Wash the crabapples plain water, remove stems, cut out any bad spots, and trim the blossom ends. Cut the crabapples in half. Use a kitchen scale to weigh out 3 pounds for this recipe.
Extract the crabapple juice by combining the prepared crabapples in a large saucepan with enough water so that the fruit is barely covered, about 3 cups. Bring to a boil over medium-high heat, then reduce to a simmer, and cook the crabapples.
Strain the juice from the cooked fruit, add sugar, and boil until jelly stage. Then follow the remaining steps outlined in the recipe below to can your crabapple jelly.
- Water Bath Canner
- 6 half-pint jars
- Lids and bands
- Canning tools: lid lifter, jar lifter, canning ladle, funnel, and bubble popper
- Jelly strainer
- Candy thermometer
- Kitchen scale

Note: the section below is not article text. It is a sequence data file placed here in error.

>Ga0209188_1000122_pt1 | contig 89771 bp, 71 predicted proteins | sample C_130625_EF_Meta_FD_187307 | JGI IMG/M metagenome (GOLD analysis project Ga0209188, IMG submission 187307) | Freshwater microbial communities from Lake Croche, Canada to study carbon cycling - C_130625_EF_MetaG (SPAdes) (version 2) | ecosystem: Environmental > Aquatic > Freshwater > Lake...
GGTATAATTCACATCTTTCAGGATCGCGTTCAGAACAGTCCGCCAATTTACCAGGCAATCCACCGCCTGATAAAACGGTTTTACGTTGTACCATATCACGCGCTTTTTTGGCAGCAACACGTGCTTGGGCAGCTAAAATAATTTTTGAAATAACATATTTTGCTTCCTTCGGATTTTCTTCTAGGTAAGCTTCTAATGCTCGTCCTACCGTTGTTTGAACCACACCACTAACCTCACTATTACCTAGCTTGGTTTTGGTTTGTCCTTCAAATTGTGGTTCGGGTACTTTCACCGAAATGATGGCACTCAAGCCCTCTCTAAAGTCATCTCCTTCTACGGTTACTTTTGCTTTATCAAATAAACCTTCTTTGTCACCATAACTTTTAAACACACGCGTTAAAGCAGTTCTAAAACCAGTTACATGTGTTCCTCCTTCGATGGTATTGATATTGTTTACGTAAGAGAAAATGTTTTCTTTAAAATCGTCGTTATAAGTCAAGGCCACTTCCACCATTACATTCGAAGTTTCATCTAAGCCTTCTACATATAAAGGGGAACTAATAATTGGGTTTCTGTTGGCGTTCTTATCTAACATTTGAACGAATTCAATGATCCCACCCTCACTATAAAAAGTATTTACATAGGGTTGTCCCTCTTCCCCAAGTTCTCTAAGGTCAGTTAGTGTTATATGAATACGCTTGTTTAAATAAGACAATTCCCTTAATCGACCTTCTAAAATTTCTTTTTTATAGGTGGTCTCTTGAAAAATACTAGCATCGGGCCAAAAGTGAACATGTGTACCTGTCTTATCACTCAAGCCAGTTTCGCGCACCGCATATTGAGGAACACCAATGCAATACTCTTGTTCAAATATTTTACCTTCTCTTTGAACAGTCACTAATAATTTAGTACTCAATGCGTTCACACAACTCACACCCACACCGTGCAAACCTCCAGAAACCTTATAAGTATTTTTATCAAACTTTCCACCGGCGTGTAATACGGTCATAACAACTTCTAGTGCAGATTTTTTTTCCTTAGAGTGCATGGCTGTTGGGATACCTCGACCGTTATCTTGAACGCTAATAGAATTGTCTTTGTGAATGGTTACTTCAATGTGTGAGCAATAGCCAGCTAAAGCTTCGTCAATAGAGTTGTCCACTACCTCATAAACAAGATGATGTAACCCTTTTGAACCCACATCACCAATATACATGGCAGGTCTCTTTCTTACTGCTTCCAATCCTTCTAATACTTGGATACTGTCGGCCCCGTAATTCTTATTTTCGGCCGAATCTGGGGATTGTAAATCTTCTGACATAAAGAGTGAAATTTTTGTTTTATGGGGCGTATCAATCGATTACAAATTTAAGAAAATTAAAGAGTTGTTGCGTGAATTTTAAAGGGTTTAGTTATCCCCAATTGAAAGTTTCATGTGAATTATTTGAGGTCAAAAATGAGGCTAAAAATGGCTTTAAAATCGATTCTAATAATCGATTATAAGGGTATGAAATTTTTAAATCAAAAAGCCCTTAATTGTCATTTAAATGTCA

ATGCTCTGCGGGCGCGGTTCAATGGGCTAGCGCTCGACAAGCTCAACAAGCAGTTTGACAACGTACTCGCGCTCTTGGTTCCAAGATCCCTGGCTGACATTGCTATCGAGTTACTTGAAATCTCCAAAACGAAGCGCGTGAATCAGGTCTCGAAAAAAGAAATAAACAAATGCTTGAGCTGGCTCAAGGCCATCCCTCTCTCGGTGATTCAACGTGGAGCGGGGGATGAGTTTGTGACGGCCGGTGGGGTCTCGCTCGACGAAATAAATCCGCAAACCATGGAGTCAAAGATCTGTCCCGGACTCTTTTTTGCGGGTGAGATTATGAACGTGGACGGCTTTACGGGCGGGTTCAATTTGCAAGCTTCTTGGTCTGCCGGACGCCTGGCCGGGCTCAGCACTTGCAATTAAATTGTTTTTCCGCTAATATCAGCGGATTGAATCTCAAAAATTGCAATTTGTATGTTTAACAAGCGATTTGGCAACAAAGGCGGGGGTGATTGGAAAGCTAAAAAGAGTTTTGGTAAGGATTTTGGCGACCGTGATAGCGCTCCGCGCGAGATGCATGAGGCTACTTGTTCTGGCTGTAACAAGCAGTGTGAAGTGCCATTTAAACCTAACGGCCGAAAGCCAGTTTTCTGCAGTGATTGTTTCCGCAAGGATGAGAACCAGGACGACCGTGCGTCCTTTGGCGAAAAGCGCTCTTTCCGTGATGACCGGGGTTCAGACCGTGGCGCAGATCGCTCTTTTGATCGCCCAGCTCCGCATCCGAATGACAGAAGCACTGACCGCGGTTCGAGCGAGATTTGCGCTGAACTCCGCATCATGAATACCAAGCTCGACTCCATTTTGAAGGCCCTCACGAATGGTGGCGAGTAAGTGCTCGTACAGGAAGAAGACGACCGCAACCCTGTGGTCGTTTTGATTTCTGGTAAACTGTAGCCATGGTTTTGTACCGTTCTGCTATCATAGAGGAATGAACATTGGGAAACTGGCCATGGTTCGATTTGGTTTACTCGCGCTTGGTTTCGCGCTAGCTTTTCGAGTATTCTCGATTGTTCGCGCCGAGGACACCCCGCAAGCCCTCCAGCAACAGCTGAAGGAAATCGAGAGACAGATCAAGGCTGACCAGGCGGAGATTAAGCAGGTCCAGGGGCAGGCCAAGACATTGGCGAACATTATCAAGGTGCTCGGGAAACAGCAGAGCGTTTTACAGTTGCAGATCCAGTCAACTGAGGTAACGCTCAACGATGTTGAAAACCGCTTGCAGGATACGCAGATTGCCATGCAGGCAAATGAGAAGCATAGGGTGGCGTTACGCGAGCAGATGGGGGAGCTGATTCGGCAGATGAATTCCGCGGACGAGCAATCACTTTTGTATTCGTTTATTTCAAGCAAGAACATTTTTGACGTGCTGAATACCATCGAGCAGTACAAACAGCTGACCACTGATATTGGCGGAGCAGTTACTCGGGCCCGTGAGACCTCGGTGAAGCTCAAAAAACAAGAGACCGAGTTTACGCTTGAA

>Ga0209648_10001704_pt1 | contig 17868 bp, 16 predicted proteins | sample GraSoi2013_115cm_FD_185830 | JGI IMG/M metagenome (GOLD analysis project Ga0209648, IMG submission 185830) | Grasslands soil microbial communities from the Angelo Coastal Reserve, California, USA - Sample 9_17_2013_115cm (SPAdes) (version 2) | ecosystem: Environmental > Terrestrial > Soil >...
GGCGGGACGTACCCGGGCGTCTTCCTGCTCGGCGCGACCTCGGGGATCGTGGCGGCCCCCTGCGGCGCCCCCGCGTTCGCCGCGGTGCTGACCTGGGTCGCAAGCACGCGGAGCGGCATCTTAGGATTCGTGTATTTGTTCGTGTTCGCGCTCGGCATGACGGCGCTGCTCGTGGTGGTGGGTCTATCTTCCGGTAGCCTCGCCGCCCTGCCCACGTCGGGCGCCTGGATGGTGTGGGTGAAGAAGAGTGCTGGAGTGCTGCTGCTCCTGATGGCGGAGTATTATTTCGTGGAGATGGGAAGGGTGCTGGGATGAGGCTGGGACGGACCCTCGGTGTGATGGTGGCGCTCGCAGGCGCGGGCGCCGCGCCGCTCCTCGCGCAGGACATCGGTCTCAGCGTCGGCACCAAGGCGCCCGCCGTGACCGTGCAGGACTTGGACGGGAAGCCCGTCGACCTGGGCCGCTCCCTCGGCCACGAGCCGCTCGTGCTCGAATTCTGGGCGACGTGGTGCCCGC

- Plus basic kitchen supplies such as a large sauce pot, small pot, towels, potato masher, measuring cup.
- 3 pounds crabapples
- 3 cups water
- 3 cups cane sugar
Wash the crabapples plain water, remove stems, cut out any bad spots, and trim the blossom ends. Cut the crabapples in half. Use a kitchen scale to weigh out 3 pounds.
Extract the crabapple juice by combining the prepared crabapples in a large saucepan with enough water so that the fruit is barely covered, about 3 cups. Bring to a boil over medium-high heat, then reduce to a simmer, and cook the crabapples. Heat and simmer slowly until skins are soft, and the juices are released.
Gently mash the crabapples with a potato masher and simmer over low heat for 15 minutes, stirring occasionally until the fruit is soft. Do not overcook crabapples because excess heat will destroy the pectin and change the flavor and color.